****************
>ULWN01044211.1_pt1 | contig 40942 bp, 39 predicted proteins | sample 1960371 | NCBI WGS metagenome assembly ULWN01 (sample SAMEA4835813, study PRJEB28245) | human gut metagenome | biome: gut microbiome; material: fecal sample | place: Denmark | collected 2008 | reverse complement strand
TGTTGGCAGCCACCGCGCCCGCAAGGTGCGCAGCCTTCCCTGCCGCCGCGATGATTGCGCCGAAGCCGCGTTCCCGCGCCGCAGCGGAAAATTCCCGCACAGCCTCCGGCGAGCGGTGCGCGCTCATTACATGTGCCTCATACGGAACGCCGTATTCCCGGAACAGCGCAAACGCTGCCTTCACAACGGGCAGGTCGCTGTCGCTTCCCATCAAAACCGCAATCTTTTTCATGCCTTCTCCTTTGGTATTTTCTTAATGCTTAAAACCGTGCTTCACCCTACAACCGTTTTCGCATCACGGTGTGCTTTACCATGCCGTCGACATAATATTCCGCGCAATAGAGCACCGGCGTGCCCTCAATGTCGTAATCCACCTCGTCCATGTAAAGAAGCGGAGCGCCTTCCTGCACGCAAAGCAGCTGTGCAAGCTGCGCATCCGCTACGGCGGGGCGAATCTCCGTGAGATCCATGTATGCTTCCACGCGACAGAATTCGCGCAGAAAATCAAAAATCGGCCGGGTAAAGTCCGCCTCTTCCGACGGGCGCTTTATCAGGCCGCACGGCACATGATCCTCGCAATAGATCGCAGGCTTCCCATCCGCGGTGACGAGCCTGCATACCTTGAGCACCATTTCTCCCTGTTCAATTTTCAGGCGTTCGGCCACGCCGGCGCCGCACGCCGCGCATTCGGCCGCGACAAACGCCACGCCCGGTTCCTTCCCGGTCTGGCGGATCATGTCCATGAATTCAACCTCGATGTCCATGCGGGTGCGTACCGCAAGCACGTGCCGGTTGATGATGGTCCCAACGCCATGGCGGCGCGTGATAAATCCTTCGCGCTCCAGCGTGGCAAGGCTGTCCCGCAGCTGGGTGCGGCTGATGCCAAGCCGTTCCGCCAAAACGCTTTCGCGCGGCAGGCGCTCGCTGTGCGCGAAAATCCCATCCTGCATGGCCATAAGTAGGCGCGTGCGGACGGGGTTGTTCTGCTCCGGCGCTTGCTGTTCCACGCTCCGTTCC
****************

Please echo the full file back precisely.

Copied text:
>ULWN01044211.1_pt1 | contig 40942 bp, 39 predicted proteins | sample 1960371 | NCBI WGS metagenome assembly ULWN01 (sample SAMEA4835813, study PRJEB28245) | human gut metagenome | biome: gut microbiome; material: fecal sample | place: Denmark | collected 2008 | reverse complement strand
TGTTGGCAGCCACCGCGCCCGCAAGGTGCGCAGCCTTCCCTGCCGCCGCGATGATTGCGCCGAAGCCGCGTTCCCGCGCCGCAGCGGAAAATTCCCGCACAGCCTCCGGCGAGCGGTGCGCGCTCATTACATGTGCCTCATACGGAACGCCGTATTCCCGGAACAGCGCAAACGCTGCCTTCACAACGGGCAGGTCGCTGTCGCTTCCCATCAAAACCGCAATCTTTTTCATGCCTTCTCCTTTGGTATTTTCTTAATGCTTAAAACCGTGCTTCACCCTACAACCGTTTTCGCATCACGGTGTGCTTTACCATGCCGTCGACATAATATTCCGCGCAATAGAGCACCGGCGTGCCCTCAATGTCGTAATCCACCTCGTCCATGTAAAGAAGCGGAGCGCCTTCCTGCACGCAAAGCAGCTGTGCAAGCTGCGCATCCGCTACGGCGGGGCGAATCTCCGTGAGATCCATGTATGCTTCCACGCGACAGAATTCGCGCAGAAAATCAAAAATCGGCCGGGTAAAGTCCGCCTCTTCCGACGGGCGCTTTATCAGGCCGCACGGCACATGATCCTCGCAATAGATCGCAGGCTTCCCATCCGCGGTGACGAGCCTGCATACCTTGAGCACCATTTCTCCCTGTTCAATTTTCAGGCGTTCGGCCACGCCGGCGCCGCACGCCGCGCATTCGGCCGCGACAAACGCCACGCCCGGTTCCTTCCCGGTCTGGCGGATCATGTCCATGAATTCAACCTCGATGTCCATGCGGGTGCGTACCGCAAGCACGTGCCGGTTGATGATGGTCCCAACGCCATGGCGGCGCGTGATAAATCCTTCGCGCTCCAGCGTGGCAAGGCTGTCCCGCAGCTGGGTGCGGCTGATGCCAAGCCGTTCCGCCAAAACGCTTTCGCGCGGCAGGCGCTCGCTGTGCGCGAAAATCCCATCCTGCATGGCCATAAGTAGGCGCGTGCGGACGGGGTTGTTCTGCTCCGGCGCTTGCTGTTCCACGCTCCGTTCC